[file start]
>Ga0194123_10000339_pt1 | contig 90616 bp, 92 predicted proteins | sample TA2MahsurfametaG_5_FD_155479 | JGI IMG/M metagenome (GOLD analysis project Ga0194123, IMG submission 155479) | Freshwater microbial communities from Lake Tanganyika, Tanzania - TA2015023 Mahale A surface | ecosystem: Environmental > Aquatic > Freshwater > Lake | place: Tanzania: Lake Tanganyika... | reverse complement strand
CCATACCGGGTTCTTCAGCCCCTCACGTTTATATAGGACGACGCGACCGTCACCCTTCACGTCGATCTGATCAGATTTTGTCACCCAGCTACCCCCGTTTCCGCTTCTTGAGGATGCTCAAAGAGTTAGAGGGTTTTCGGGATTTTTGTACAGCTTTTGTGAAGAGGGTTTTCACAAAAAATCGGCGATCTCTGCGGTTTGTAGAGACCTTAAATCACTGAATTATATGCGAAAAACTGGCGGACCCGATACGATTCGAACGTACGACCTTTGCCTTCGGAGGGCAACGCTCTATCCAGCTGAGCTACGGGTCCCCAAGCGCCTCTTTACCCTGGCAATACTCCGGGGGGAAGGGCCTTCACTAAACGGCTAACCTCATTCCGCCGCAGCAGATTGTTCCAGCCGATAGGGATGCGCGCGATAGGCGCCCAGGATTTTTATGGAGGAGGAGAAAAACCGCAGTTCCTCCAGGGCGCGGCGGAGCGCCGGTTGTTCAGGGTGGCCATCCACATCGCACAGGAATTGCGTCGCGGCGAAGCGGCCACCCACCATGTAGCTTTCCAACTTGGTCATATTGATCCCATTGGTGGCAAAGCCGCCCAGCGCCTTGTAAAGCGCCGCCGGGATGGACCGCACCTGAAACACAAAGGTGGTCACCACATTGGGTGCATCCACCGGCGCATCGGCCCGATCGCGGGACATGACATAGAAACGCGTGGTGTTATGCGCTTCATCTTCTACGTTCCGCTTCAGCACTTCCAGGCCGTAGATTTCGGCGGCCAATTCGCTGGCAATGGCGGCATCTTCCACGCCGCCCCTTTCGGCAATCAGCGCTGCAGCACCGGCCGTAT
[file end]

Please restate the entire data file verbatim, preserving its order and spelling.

>Ga0194123_10000339_pt1 | contig 90616 bp, 92 predicted proteins | sample TA2MahsurfametaG_5_FD_155479 | JGI IMG/M metagenome (GOLD analysis project Ga0194123, IMG submission 155479) | Freshwater microbial communities from Lake Tanganyika, Tanzania - TA2015023 Mahale A surface | ecosystem: Environmental > Aquatic > Freshwater > Lake | place: Tanzania: Lake Tanganyika... | reverse complement strand
CCATACCGGGTTCTTCAGCCCCTCACGTTTATATAGGACGACGCGACCGTCACCCTTCACGTCGATCTGATCAGATTTTGTCACCCAGCTACCCCCGTTTCCGCTTCTTGAGGATGCTCAAAGAGTTAGAGGGTTTTCGGGATTTTTGTACAGCTTTTGTGAAGAGGGTTTTCACAAAAAATCGGCGATCTCTGCGGTTTGTAGAGACCTTAAATCACTGAATTATATGCGAAAAACTGGCGGACCCGATACGATTCGAACGTACGACCTTTGCCTTCGGAGGGCAACGCTCTATCCAGCTGAGCTACGGGTCCCCAAGCGCCTCTTTACCCTGGCAATACTCCGGGGGGAAGGGCCTTCACTAAACGGCTAACCTCATTCCGCCGCAGCAGATTGTTCCAGCCGATAGGGATGCGCGCGATAGGCGCCCAGGATTTTTATGGAGGAGGAGAAAAACCGCAGTTCCTCCAGGGCGCGGCGGAGCGCCGGTTGTTCAGGGTGGCCATCCACATCGCACAGGAATTGCGTCGCGGCGAAGCGGCCACCCACCATGTAGCTTTCCAACTTGGTCATATTGATCCCATTGGTGGCAAAGCCGCCCAGCGCCTTGTAAAGCGCCGCCGGGATGGACCGCACCTGAAACACAAAGGTGGTCACCACATTGGGTGCATCCACCGGCGCATCGGCCCGATCGCGGGACATGACATAGAAACGCGTGGTGTTATGCGCTTCATCTTCTACGTTCCGCTTCAGCACTTCCAGGCCGTAGATTTCGGCGGCCAATTCGCTGGCAATGGCGGCATCTTCCACGCCGCCCCTTTCGGCAATCAGCGCTGCAGCACCGGCCGTAT